The finale of this summer’s hottest show aired on Sunday, and it.was.big.
Fans of the book and the show alike have tuned in each week to watch Season 2 unfold to the tune of “Cold Little Heart,” with crashing waves and views of the Bixby Creek Bridge running between shots of beautiful people. There’s drama, there’s storytelling, and there are precocious children and flashbacks of Alexander Skarsgård. What more could we ask for?
And in the midst of all of the award-winning elements, there are some key lessons to be learned, especially in the world of public relations and branding.
Here are some of my biggest takeaways from the ladies of Monterey:
Setting the stage
“You Get What You Need”
“Living The Dream”
“Push Comes To Shove”
At the beginning of each episode, a compelling but ambiguous title appears on the screen, effectively setting the stage and creating intrigue. It keeps us watching and wondering. Just as in TV, effective storytelling in PR is established from the first line. Whether you’re writing a pitch, drafting a proposal or composing a tweet, keep in mind your story, your medium and your audience. Keep it short, clever, appropriate and on topic.
Know your style and own your brand
Liane Moriarty created five unique, strong characters who have stayed true to themselves. They’ve each been through A LOT: betrayal, bankruptcy, bullying, violence, and, of course, homicide. And through it all, they’ve each maintained their own individuality–from their clothing to their personalities.
Similarly, in business, branding is crucial. A company’s logo, messaging, spokespeople, and social media clapbacks are all part of a company’s personality. My advice: stick to your brand as much as possible. In other words, if your company culture is to remain composed and avoid drama, don’t channel your inner Madeline before going into a meeting with your rival.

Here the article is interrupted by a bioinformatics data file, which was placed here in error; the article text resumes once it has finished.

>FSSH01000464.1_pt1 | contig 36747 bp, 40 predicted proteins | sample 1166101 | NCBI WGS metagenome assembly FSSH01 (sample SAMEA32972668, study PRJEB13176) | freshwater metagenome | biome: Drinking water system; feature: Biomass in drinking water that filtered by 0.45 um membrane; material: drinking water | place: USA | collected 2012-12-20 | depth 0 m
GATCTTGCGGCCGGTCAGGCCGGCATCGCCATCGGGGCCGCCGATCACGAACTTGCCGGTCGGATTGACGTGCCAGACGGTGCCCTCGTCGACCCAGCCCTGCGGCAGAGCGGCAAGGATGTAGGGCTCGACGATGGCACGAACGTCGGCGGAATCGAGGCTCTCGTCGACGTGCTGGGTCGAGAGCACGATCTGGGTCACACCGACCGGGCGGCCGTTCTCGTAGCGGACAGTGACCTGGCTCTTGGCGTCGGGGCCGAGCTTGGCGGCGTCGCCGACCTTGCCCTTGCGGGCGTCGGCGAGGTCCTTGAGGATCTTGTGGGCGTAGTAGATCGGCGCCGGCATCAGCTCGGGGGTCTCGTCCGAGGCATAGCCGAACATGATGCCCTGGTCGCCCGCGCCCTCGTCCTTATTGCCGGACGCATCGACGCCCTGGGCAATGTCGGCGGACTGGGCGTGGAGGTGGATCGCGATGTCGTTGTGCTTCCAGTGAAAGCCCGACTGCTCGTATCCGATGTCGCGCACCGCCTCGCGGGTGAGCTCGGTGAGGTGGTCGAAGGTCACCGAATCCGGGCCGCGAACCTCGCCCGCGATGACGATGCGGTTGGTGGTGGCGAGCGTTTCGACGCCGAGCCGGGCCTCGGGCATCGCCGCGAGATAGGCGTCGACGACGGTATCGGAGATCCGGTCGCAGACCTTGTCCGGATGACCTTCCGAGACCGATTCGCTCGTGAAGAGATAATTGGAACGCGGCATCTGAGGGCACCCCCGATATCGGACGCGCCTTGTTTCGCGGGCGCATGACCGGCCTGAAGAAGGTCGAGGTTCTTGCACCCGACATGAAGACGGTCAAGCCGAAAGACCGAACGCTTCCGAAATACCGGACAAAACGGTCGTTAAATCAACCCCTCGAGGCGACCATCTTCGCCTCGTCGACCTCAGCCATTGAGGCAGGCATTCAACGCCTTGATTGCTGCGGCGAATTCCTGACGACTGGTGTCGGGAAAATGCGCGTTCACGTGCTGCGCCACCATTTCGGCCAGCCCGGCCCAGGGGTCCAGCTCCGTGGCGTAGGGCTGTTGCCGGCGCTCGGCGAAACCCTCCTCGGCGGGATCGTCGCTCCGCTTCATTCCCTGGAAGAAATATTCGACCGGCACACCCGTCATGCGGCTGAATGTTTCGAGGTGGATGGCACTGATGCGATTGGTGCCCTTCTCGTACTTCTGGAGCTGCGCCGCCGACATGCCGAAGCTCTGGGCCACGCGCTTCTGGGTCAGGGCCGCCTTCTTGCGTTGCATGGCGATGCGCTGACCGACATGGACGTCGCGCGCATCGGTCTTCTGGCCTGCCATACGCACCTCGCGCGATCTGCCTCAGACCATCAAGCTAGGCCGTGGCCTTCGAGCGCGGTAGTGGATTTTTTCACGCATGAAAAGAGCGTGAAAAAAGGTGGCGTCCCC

Allow for growth
Despite the strength of each character’s personality, the writers have developed those characters. Celeste learned to fight back with her voice, not her fists; and Jane let a man into her life.
Businesses, like people, are allowed to transform and change with their environment. It’s important to be flexible while still maintaining integrity. As things change in the economy, politics and entertainment, businesses should also evolve.
Struggling to find the best way to shift/adapt/reform? Start here:
- Promote or appoint a female or POC to CEO
- Create an honest CSR program
- Increase your social media footprint
When in doubt, pull out your Meryl
Big Little Lies was written as a single book, with a beginning and an end. But after the success of the first season, HBO was tasked with creating a second season, a follow-up to the original, an untold ending that readers, viewers, fans and followers had yet to know.
So, how did the BLL team create a sequel bigger than the original?
ENTER: Meryl Streep.
PR pros are often faced with a similar (albeit less public) scenario. When you hit a wall and are struggling to gain traction or secure coverage for a client, my best advice is to pull out your Oscar winner to seal the deal. Perhaps it’s a big-name CEO, maybe it’s a huge partnership announcement, or maybe you have the perfect unpublished statistic about a major breaking news item. Whatever it is, if you have a Meryl in your arsenal…use it.
Big or little, lies are always complicated
You won’t be covering up a murderer (I hope), but you might be telling a reporter that an IPO isn’t in the future or that a flaw in the technology wasn’t discovered. It’s one thing to stymie rumors or get ahead of gossip–it’s another to intentionally mislead reporters or stakeholders. Because no matter how small, it’s always challenging to stay on top of any fabrication.
If your brand is built on honesty and integrity, proceed with honesty and integrity. There are many reporters out there who appreciate the truth and will help you tell your story authentically. Seek out the good; it goes a lot further than you might think. Find the storytellers to champion your brand and speak your message with sincerity and candor. And if you can’t find the storytellers, become one yourself.
There’s (sometimes) room for an encore
One final lesson we can learn from Big Little Lies: it’s never really over.
With newsjacking, for example, savvy PR pros can extend newsworthiness by inserting new commentary and/or information into the conversation. And negative coverage can damage corporate reputation and taint future coverage, sometimes irreparably.
Despite the book loyalists’ dismay with the mere idea of a second season, the producers carried on and moved the story forward. And we can thank the TV lords for that. After all, without a season 2, we wouldn’t have images of Adam Scott in an Afro wig.